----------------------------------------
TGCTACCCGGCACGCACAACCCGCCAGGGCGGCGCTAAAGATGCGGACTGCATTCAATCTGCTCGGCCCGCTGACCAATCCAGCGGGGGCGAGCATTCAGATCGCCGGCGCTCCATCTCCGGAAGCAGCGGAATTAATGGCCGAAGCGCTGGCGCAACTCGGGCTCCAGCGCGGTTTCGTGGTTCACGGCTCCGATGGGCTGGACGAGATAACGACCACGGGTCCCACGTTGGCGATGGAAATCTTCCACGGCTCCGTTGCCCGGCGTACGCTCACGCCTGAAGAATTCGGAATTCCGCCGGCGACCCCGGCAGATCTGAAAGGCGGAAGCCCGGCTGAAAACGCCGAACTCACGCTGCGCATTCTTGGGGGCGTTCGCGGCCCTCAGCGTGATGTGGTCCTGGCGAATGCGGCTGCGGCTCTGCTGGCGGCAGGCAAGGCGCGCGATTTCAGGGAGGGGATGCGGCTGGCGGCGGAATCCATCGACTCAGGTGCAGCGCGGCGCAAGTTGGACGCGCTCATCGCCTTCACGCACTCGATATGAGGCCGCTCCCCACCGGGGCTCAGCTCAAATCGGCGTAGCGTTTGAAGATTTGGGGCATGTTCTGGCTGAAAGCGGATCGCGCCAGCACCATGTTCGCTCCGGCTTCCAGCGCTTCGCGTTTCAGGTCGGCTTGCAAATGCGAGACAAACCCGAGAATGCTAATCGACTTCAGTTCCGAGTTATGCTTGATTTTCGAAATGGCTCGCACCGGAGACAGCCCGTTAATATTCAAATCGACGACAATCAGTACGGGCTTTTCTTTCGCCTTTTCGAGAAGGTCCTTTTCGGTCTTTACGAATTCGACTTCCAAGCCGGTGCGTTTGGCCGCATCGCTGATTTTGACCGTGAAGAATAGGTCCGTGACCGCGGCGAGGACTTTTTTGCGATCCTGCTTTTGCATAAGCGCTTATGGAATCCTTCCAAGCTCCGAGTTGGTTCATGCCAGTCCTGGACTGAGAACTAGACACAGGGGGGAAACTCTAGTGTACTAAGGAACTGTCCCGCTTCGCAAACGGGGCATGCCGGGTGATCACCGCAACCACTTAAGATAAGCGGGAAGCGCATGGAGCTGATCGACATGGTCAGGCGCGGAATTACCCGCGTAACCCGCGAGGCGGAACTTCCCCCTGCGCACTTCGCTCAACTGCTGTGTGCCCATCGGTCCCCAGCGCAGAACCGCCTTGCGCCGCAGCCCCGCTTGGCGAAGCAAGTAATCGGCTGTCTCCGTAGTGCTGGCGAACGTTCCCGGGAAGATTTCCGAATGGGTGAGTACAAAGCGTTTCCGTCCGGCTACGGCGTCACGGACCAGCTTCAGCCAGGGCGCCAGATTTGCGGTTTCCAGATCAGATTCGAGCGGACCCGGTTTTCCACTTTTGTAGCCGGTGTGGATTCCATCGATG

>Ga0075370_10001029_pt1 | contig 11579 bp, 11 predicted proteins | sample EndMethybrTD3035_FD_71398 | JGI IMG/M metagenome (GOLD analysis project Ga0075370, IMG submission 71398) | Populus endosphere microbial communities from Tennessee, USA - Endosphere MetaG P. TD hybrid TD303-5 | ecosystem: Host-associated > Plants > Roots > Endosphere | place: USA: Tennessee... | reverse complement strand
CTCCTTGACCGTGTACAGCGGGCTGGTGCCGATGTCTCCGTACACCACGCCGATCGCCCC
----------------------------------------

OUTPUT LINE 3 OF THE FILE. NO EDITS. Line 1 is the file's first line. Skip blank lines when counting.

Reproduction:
CTCCTTGACCGTGTACAGCGGGCTGGTGCCGATGTCTCCGTACACCACGCCGATCGCCCC